There are 15 Bible colleges in Illinois, none of which are certified by the state to issue college "degrees" - they may offer only "diplomas" or "certificates."

The Bible schools claim that prohibiting granting of degrees to students who fulfill the requirements of their entirely religious curriculum violates the First Amendment.

"We don't think there can be state regulation of a religious program," the Rev. Jim Scudder Jr., president of plaintiff Dayspring Bible College and Seminary, told The Associated Press. "If there is, then the state is deciding 'which' religion and breaking the establishment clause of the First Amendment."


Is the Illinois Board of Higher Education interfering in religion? Here's what it says:

Are religious institutions required to obtain authorizations to operate and grant degrees in Illinois?

All degree-granting institutions, including religious institutions, are required to obtain authorization to operate in Illinois. If a religious institution plans to award an associate, bachelors, masters, advanced certificate, or doctoral degree in any field, it must obtain appropriate authorizations from the Board.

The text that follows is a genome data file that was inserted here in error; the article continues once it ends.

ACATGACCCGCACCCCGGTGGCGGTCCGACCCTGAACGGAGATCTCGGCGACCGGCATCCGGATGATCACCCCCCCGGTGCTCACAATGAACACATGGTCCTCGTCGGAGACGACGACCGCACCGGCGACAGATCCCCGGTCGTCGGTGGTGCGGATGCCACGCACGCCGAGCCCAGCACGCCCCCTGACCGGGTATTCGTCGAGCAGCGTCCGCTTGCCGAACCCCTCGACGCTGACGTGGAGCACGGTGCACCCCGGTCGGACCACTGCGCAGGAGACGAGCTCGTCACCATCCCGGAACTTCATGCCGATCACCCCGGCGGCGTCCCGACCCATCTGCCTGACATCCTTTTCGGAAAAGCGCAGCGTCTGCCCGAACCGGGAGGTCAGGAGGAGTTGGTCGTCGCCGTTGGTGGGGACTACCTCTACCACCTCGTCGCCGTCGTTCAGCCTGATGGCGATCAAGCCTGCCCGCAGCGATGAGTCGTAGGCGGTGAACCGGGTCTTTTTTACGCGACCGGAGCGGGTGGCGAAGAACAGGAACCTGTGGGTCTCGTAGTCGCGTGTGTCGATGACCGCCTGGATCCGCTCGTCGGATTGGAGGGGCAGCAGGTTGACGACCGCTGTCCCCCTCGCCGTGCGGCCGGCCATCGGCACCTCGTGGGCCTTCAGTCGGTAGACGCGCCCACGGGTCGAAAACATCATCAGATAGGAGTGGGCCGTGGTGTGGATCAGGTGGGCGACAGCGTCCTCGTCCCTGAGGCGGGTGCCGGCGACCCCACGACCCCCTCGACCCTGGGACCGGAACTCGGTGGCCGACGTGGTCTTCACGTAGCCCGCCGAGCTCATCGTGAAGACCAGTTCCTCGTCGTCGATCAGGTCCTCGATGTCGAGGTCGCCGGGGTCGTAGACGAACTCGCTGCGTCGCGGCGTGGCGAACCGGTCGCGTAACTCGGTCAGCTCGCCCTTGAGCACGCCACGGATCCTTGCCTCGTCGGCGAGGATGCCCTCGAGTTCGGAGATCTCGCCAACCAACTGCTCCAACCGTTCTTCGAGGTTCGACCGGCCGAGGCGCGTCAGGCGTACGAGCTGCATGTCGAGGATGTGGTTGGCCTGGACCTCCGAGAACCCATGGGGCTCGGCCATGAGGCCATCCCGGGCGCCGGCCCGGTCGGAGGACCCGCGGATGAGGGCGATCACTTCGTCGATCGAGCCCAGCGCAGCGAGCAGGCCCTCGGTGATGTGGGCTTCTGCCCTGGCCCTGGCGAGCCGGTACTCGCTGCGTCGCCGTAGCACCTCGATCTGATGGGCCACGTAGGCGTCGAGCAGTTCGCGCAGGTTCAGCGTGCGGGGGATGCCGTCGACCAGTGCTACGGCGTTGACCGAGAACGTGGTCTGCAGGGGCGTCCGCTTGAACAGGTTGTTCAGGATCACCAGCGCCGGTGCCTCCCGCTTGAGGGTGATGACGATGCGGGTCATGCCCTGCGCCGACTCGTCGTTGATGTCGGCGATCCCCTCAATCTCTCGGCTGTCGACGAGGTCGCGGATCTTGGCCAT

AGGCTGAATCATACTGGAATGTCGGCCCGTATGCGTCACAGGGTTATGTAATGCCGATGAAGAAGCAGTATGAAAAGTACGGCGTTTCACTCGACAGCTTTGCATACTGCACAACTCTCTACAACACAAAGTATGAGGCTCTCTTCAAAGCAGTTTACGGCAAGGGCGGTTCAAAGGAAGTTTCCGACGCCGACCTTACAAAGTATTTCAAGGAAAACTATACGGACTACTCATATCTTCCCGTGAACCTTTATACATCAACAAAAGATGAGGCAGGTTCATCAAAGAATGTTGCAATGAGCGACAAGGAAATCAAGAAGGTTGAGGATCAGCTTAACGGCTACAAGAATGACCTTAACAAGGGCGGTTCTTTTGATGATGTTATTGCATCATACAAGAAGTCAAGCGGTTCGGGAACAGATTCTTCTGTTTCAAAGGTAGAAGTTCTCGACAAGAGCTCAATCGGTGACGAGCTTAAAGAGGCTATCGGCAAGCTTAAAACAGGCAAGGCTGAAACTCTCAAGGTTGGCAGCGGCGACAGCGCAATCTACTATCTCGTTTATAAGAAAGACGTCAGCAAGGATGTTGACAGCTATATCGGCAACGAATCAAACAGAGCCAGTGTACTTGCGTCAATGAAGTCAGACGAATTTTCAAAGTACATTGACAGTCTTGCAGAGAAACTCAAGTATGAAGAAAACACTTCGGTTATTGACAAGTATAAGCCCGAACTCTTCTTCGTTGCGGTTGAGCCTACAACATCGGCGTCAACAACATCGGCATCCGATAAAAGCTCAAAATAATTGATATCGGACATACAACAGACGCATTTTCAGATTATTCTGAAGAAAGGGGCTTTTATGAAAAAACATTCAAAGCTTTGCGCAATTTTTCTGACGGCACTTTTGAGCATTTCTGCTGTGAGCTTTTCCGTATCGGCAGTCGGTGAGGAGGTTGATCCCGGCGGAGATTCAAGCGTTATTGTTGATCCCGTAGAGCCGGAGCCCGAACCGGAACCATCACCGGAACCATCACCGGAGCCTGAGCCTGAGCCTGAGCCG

The rules provide a limited exemption for religious institutions that award only a “diploma” or a “certificate” and whose programs are solely devoted to religion and theology. For example, under this exemption, a religious institution could award a Certificate in Bible Studies of a Diploma in Christian Ministry without obtaining authorization.


And before one complains that the IBHE is interfering in religion, well, it's interfering in business also.

Are employers, employee groups, or professional organizations required to obtain authorization to provide training to employees?